DRAMA


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AcronymDefinition
DRAMADigital Repository Authorization Middleware Architecture (Australia)
DRAMADynamic Resource Assignment Multiple Access
DRAMADepartment for Research of Anti Mime Advancement
DRAMADynamic Re-Addressing & Management for Army 2010
DRAMADigital Radio And Multiplex Acquisition
References in classic literature ?
These recovered chapters will possess no doubt, but little value in the eyes of persons, otherwise very judicious, who have sought in "Notre-Dame-de-Paris" only the drama, the romance.
None, as I remember, have at all considered the audience at this great drama.
Now we, who are admitted behind the scenes of this great theatre of Nature (and no author ought to write anything besides dictionaries and spelling-books who hath not this privilege), can censure the action, without conceiving any absolute detestation of the person, whom perhaps Nature may not have designed to act an ill part in all her dramas; for in this instance life most exactly resembles the stage, since it is often the same person who represents the villain and the heroe; and he who engages your admiration to-day will probably attract your contempt to-morrow.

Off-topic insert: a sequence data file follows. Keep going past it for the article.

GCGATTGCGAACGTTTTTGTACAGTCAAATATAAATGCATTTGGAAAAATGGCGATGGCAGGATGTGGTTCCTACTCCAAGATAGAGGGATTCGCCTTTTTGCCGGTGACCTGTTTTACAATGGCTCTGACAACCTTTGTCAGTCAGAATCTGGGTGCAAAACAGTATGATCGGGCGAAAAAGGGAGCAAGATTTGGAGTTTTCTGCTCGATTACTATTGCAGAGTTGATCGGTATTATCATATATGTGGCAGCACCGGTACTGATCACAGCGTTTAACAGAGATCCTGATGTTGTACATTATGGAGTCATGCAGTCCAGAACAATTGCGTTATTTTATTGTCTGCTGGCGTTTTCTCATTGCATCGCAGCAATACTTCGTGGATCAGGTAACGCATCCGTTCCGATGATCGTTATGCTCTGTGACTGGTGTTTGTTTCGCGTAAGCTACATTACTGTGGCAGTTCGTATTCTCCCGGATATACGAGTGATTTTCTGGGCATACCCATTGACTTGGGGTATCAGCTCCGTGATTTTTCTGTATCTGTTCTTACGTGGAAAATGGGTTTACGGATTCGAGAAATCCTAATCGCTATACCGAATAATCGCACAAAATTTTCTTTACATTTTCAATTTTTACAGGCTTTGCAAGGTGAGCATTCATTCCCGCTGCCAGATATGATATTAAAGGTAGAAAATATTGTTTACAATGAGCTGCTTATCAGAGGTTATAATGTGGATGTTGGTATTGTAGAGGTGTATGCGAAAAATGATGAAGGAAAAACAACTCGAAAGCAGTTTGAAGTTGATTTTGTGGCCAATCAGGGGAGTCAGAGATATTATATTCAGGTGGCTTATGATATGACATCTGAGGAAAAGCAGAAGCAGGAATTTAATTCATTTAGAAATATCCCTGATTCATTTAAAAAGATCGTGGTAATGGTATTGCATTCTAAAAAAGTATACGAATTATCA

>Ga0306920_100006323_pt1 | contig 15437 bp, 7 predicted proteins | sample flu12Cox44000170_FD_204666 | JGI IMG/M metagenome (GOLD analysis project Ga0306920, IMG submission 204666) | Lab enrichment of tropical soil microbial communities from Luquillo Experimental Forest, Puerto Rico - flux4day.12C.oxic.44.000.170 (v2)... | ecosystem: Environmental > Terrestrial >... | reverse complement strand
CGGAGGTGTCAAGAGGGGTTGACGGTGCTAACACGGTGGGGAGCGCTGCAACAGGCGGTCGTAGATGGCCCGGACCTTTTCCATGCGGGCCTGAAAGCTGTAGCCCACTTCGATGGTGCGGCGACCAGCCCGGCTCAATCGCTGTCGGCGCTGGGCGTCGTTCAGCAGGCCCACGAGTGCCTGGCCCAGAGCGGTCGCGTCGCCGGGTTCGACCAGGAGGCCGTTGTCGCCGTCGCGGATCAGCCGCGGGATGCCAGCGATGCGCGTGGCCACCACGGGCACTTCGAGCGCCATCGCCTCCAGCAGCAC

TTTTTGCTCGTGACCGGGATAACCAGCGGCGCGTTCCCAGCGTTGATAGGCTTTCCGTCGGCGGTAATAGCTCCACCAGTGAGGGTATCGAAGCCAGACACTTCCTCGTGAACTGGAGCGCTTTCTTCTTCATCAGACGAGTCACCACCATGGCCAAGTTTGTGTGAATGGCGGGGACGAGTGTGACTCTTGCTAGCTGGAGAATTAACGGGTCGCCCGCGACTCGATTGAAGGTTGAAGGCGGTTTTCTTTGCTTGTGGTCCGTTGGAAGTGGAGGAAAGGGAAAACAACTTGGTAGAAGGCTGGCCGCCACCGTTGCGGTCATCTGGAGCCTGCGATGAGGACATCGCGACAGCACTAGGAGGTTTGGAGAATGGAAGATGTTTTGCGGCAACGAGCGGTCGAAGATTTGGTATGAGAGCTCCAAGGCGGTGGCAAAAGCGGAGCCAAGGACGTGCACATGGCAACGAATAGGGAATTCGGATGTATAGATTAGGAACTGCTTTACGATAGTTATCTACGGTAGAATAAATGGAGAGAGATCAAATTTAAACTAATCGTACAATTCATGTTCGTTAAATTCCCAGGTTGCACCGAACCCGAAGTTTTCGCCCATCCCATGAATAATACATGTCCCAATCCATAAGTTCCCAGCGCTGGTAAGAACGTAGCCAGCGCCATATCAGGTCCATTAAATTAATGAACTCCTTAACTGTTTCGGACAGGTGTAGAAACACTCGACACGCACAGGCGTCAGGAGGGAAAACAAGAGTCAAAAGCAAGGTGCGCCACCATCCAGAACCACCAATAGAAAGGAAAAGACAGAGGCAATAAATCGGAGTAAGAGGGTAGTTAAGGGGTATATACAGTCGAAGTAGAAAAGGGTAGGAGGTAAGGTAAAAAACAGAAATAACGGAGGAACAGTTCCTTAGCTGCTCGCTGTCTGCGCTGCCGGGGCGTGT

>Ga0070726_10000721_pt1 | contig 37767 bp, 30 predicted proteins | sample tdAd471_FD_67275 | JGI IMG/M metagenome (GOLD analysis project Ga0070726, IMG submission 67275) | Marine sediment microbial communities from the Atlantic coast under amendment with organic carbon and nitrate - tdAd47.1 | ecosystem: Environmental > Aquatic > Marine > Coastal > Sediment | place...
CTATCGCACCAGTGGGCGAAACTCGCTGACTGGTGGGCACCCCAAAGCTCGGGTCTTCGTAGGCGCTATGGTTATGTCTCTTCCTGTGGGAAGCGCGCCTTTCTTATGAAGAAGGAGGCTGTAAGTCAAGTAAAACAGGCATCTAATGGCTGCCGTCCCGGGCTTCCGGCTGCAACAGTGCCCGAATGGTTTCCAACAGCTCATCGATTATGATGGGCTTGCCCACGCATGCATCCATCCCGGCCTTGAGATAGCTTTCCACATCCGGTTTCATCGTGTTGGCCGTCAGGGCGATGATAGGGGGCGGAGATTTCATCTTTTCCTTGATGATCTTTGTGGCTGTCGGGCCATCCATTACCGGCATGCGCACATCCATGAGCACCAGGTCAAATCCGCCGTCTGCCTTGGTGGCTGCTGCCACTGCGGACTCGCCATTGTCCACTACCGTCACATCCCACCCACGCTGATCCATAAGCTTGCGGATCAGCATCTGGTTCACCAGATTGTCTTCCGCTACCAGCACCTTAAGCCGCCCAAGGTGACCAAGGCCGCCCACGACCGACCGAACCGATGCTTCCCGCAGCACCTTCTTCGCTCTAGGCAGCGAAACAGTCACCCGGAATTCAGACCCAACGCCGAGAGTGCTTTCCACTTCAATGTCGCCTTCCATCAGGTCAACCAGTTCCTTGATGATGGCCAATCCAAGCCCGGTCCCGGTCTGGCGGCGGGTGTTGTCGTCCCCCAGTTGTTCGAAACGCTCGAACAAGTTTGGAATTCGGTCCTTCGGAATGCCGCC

Dramatic power, in general, means the presentation of life with the vivid active reality of life and character which especially distinguishes the acted drama. It is, of course, one of the main things to be desired in most narrative; though sometimes the effect sought may be something different, as, for instance, in romance and poetry, an atmosphere of dreamy beauty.
(drama), truth of character is properly sacrificed to other objects, such as the main effect.
In narrative, including all stories whether in prose or verse and also the drama, there should be traceable a Line of Action, comprising generally: (1) an Introduction, stating the necessary preliminaries; (2) the Initial Impulse, the event which really sets in motion this particular story; (3) a Rising Action; (4) a Main Climax.
"Doesn't it depend a good deal on what you call drama?" Maud spoke as one who had already thought it out.
Behind these words we use--the adventure, the novel, the drama, the romance, the situation, in short, as we most comprehensively say--behind them all stands the same sharp fact which they all in their different ways represent."
The romance, the novel, the drama are the picture of one.
To trace the English drama from its beginnings we must go a long way back from the reigns of Henry VII and of Henry VIII, down to which the life of Dunbar has brought us.
"Did you ever make real life into a drama?" said the Earl.
Life is indeed a drama; a drama with but few encores--and no bouquets!" he added dreamily.